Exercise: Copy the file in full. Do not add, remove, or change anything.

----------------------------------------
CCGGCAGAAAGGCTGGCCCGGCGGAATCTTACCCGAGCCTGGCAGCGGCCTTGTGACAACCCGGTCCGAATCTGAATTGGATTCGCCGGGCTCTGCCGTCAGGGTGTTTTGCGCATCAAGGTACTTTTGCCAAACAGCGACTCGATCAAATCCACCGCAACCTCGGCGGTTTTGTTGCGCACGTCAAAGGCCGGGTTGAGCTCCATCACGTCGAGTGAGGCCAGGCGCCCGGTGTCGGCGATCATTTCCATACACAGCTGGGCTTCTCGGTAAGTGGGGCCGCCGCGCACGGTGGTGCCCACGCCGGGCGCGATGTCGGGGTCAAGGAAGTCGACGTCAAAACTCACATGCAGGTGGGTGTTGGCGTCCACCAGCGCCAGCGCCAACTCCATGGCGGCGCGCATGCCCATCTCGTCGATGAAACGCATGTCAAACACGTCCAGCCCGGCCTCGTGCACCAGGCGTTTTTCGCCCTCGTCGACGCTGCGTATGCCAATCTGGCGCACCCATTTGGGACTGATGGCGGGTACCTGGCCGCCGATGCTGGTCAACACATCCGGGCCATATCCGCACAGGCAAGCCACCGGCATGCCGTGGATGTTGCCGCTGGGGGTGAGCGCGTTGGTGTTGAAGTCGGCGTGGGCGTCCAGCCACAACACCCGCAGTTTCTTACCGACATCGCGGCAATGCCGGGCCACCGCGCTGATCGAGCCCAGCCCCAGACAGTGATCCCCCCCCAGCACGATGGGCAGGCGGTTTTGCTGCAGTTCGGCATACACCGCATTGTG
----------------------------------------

CCGGCAGAAAGGCTGGCCCGGCGGAATCTTACCCGAGCCTGGCAGCGGCCTTGTGACAACCCGGTCCGAATCTGAATTGGATTCGCCGGGCTCTGCCGTCAGGGTGTTTTGCGCATCAAGGTACTTTTGCCAAACAGCGACTCGATCAAATCCACCGCAACCTCGGCGGTTTTGTTGCGCACGTCAAAGGCCGGGTTGAGCTCCATCACGTCGAGTGAGGCCAGGCGCCCGGTGTCGGCGATCATTTCCATACACAGCTGGGCTTCTCGGTAAGTGGGGCCGCCGCGCACGGTGGTGCCCACGCCGGGCGCGATGTCGGGGTCAAGGAAGTCGACGTCAAAACTCACATGCAGGTGGGTGTTGGCGTCCACCAGCGCCAGCGCCAACTCCATGGCGGCGCGCATGCCCATCTCGTCGATGAAACGCATGTCAAACACGTCCAGCCCGGCCTCGTGCACCAGGCGTTTTTCGCCCTCGTCGACGCTGCGTATGCCAATCTGGCGCACCCATTTGGGACTGATGGCGGGTACCTGGCCGCCGATGCTGGTCAACACATCCGGGCCATATCCGCACAGGCAAGCCACCGGCATGCCGTGGATGTTGCCGCTGGGGGTGAGCGCGTTGGTGTTGAAGTCGGCGTGGGCGTCCAGCCACAACACCCGCAGTTTCTTACCGACATCGCGGCAATGCCGGGCCACCGCGCTGATCGAGCCCAGCCCCAGACAGTGATCCCCCCCCAGCACGATGGGCAGGCGGTTTTGCTGCAGTTCGGCATACACCGCATTGTG